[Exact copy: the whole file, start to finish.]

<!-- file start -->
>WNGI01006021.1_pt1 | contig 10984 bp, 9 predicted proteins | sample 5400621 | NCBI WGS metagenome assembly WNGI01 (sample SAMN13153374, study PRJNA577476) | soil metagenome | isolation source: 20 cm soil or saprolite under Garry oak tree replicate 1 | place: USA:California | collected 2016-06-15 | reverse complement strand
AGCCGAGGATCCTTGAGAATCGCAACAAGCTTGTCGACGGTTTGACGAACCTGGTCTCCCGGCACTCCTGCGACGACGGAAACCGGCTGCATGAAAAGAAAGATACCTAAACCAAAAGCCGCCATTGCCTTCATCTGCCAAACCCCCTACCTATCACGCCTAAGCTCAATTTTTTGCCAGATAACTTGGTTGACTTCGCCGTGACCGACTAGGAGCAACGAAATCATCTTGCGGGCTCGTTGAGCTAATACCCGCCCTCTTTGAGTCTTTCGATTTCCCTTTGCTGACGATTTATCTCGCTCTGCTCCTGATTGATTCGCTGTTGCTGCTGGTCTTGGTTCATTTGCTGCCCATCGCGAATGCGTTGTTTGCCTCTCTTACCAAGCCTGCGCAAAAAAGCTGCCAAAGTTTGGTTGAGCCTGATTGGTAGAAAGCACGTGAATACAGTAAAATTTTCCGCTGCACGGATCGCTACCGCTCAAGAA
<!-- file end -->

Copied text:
>WNGI01006021.1_pt1 | contig 10984 bp, 9 predicted proteins | sample 5400621 | NCBI WGS metagenome assembly WNGI01 (sample SAMN13153374, study PRJNA577476) | soil metagenome | isolation source: 20 cm soil or saprolite under Garry oak tree replicate 1 | place: USA:California | collected 2016-06-15 | reverse complement strand
AGCCGAGGATCCTTGAGAATCGCAACAAGCTTGTCGACGGTTTGACGAACCTGGTCTCCCGGCACTCCTGCGACGACGGAAACCGGCTGCATGAAAAGAAAGATACCTAAACCAAAAGCCGCCATTGCCTTCATCTGCCAAACCCCCTACCTATCACGCCTAAGCTCAATTTTTTGCCAGATAACTTGGTTGACTTCGCCGTGACCGACTAGGAGCAACGAAATCATCTTGCGGGCTCGTTGAGCTAATACCCGCCCTCTTTGAGTCTTTCGATTTCCCTTTGCTGACGATTTATCTCGCTCTGCTCCTGATTGATTCGCTGTTGCTGCTGGTCTTGGTTCATTTGCTGCCCATCGCGAATGCGTTGTTTGCCTCTCTTACCAAGCCTGCGCAAAAAAGCTGCCAAAGTTTGGTTGAGCCTGATTGGTAGAAAGCACGTGAATACAGTAAAATTTTCCGCTGCACGGATCGCTACCGCTCAAGAA